After recovering from his own bout with the disease caused by exposure to the coronavirus — which led to a three-day hospitalization and forced the cancellation of one presidential debate — the president returned to the campaign trail in mid-October, holding rallies where he and many of his supporters eschewed the recommendations from public health officials to wear face masks and follow social distancing guidelines.
The Biden campaign offered a sharp contrast, adhering to guidelines from Trump’s own Centers for Disease Control and Prevention, avoiding large rallies and making attendees at campaign events wear masks and follow social distancing guidelines.
Biden overcame numerous attacks from Trump on the campaign trail, including claims of cognitive lapses (Trump branded him “Sleepy Joe”) and questions about his son Hunter’s business dealings in Ukraine and China. Trump even called on Attorney General William Barr to launch an investigation into the Bidens just two weeks before Election Day. (Barr did not.)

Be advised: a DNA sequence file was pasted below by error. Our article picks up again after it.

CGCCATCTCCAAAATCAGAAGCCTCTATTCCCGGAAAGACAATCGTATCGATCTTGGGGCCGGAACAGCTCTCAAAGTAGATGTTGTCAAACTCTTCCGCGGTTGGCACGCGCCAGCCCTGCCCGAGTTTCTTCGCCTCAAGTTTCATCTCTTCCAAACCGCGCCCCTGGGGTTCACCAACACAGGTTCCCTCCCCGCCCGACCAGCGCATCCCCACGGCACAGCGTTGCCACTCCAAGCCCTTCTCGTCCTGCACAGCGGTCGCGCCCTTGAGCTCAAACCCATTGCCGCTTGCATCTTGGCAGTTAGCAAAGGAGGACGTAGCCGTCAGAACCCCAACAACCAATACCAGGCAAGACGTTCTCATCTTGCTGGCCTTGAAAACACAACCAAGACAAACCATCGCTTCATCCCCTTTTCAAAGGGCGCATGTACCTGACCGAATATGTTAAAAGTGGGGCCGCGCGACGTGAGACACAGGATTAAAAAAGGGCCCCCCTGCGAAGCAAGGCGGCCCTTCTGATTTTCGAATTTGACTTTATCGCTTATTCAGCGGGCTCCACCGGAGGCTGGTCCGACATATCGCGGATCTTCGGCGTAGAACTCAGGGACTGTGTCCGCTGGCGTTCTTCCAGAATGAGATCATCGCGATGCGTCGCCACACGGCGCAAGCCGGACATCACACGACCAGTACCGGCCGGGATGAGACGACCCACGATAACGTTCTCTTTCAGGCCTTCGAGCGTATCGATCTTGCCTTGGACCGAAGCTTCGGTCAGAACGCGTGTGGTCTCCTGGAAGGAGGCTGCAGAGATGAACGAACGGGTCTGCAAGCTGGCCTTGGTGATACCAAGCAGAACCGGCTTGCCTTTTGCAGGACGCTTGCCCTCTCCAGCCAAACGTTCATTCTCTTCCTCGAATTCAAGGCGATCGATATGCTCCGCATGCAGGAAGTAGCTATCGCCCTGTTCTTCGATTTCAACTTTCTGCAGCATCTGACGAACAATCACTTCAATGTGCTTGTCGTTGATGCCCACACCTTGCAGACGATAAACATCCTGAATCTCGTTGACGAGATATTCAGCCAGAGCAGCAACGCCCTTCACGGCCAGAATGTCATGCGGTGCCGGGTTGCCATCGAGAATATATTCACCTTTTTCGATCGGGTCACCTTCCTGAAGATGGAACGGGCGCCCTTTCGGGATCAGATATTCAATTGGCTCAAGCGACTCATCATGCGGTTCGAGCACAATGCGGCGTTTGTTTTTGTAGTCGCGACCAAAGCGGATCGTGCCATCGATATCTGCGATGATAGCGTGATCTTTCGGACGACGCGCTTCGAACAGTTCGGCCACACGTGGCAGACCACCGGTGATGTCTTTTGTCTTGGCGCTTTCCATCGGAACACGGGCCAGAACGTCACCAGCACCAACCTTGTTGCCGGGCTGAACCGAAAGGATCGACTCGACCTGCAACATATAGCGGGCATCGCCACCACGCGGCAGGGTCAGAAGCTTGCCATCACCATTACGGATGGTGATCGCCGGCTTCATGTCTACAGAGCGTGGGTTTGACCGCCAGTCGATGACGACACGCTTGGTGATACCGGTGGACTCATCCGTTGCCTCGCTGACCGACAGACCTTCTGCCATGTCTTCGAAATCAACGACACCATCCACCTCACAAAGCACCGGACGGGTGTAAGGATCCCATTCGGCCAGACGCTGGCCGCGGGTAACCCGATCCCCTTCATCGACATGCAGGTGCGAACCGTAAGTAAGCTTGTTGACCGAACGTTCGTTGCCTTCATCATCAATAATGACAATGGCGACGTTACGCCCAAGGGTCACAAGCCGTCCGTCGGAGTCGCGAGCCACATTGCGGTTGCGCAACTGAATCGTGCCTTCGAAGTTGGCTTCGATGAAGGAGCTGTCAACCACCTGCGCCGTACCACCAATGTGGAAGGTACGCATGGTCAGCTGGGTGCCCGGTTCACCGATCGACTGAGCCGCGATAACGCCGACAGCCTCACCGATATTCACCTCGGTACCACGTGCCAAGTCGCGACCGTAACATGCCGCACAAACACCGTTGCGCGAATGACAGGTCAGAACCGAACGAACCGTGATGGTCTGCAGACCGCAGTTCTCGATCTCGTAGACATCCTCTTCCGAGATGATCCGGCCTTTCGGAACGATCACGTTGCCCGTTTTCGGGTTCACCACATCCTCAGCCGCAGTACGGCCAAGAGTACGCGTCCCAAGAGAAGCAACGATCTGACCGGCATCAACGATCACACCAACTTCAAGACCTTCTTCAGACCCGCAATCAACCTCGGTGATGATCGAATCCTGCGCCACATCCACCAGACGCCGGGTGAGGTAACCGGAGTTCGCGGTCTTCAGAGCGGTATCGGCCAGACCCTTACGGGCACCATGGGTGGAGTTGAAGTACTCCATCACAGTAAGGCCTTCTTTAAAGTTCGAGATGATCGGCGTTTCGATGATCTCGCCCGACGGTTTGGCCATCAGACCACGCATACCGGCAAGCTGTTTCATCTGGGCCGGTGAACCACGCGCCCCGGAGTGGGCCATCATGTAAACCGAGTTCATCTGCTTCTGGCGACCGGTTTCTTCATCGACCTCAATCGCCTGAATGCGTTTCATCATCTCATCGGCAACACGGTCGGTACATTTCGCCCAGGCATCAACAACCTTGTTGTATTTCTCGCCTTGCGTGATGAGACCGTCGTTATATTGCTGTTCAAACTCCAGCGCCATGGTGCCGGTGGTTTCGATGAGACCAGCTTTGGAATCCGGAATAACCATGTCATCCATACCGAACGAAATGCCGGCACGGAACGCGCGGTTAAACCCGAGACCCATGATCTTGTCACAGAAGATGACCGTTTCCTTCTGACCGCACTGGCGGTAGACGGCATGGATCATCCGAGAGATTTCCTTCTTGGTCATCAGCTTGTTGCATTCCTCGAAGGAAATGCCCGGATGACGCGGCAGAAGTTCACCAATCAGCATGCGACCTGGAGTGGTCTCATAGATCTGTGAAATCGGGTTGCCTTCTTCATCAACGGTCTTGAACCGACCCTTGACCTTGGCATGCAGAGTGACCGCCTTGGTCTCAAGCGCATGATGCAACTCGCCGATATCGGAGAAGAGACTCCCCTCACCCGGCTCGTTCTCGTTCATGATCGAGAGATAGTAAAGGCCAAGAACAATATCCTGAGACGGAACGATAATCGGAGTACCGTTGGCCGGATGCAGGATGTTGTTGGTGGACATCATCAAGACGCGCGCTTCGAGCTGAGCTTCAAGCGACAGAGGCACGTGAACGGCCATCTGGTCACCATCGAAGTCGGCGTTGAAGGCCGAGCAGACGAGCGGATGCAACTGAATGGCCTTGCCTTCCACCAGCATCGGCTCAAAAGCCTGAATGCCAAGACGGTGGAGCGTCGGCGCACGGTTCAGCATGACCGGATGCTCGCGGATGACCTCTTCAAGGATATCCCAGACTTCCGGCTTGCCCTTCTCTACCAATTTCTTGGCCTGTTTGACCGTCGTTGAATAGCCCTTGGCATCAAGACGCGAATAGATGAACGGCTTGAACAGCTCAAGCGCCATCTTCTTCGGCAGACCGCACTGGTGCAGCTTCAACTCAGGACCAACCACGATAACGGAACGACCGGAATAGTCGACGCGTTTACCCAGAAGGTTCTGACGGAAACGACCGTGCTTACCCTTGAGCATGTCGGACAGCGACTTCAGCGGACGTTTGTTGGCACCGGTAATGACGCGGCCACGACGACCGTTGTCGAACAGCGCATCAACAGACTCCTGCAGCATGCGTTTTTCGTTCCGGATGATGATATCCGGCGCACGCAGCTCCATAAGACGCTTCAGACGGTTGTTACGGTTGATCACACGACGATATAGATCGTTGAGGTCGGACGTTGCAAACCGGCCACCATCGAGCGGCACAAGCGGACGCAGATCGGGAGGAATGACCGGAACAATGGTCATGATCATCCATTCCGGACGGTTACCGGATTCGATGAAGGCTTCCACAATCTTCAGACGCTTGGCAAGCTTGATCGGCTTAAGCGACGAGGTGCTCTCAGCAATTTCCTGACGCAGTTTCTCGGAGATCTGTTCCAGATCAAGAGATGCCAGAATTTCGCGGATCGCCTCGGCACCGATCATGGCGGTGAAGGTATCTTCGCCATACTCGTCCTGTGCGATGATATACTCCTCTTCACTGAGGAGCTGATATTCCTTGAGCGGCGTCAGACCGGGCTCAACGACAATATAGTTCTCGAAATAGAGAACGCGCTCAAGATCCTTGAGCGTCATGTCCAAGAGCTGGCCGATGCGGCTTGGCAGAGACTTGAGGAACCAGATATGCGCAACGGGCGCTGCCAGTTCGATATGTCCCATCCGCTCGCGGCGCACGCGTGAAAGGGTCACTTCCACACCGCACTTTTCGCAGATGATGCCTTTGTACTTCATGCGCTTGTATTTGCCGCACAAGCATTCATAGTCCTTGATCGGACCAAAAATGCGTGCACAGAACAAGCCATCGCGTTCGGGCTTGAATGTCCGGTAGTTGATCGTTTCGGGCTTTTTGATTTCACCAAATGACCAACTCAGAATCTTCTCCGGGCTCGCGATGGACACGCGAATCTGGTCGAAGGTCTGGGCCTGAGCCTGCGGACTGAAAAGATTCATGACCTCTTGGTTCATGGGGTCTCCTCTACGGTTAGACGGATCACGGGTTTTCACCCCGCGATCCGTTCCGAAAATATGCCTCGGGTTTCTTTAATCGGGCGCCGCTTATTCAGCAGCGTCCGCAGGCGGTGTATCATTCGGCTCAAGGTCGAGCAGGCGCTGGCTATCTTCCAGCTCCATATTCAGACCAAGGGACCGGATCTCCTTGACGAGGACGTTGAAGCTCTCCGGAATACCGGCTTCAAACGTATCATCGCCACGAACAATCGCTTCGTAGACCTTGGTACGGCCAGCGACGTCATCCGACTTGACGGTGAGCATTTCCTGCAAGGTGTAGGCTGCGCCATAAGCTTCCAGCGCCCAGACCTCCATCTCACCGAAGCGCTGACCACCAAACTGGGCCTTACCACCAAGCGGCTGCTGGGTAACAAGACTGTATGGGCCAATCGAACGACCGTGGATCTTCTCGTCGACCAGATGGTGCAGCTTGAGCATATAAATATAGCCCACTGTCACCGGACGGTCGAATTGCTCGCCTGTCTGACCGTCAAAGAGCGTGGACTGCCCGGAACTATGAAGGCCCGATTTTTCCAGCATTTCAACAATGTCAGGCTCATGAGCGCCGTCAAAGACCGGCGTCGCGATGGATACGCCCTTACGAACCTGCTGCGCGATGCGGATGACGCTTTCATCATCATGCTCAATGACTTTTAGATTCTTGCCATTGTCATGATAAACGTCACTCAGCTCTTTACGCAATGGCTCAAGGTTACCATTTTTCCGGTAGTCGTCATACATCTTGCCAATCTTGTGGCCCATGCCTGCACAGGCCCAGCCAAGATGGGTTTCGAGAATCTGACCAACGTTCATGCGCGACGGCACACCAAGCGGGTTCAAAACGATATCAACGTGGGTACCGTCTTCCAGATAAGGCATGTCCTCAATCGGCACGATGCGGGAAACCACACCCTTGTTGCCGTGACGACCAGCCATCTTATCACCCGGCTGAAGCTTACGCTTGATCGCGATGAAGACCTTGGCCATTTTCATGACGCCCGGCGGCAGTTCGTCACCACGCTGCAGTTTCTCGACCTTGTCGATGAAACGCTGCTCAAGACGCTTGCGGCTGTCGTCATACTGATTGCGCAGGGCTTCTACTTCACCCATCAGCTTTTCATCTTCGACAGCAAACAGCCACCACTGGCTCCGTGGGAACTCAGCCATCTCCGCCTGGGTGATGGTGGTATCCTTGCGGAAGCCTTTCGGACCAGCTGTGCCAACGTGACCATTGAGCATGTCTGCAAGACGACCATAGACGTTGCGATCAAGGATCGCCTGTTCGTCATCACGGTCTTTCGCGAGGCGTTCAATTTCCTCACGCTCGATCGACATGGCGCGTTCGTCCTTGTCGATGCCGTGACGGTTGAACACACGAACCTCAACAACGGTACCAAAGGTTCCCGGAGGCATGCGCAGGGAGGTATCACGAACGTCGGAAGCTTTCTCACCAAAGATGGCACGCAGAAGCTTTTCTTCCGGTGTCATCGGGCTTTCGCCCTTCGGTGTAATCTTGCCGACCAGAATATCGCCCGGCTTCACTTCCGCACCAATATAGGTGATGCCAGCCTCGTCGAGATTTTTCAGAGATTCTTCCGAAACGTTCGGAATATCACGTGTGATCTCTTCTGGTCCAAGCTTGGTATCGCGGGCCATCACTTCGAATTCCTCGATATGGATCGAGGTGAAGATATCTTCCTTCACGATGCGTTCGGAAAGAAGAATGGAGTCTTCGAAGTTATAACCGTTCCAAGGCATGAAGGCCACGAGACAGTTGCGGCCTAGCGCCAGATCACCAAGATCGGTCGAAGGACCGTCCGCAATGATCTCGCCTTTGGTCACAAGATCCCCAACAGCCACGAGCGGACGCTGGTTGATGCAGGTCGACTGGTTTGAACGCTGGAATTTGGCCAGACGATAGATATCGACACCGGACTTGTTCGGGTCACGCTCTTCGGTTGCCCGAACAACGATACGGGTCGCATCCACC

Trump, who sought to paint his opponent as a closet socialist being manipulated by the progressive wing of his party, falsely claimed that Biden wanted to “defund” the police and argued that a Biden presidency would “destroy” the suburbs and embrace antifa.
He also floated wild conspiracy theories and disinformation about Biden and other Democratic figures that had been promoted by right-wing activists on social media.
But none of the punches managed to land, infuriating the president and the GOP.
“If I lose, I will have lost to the worst candidate, the worst candidate in the history of presidential politics,” Trump said at an Oct. 17 campaign rally.
The president also accused Democrats of trying to “steal” the election, falsely claiming that mail-in voting would lead to widespread fraud.
The pandemic caused many states to expand early-voting options, and a record 101 million ballots were cast either in person or by mail before Election Day.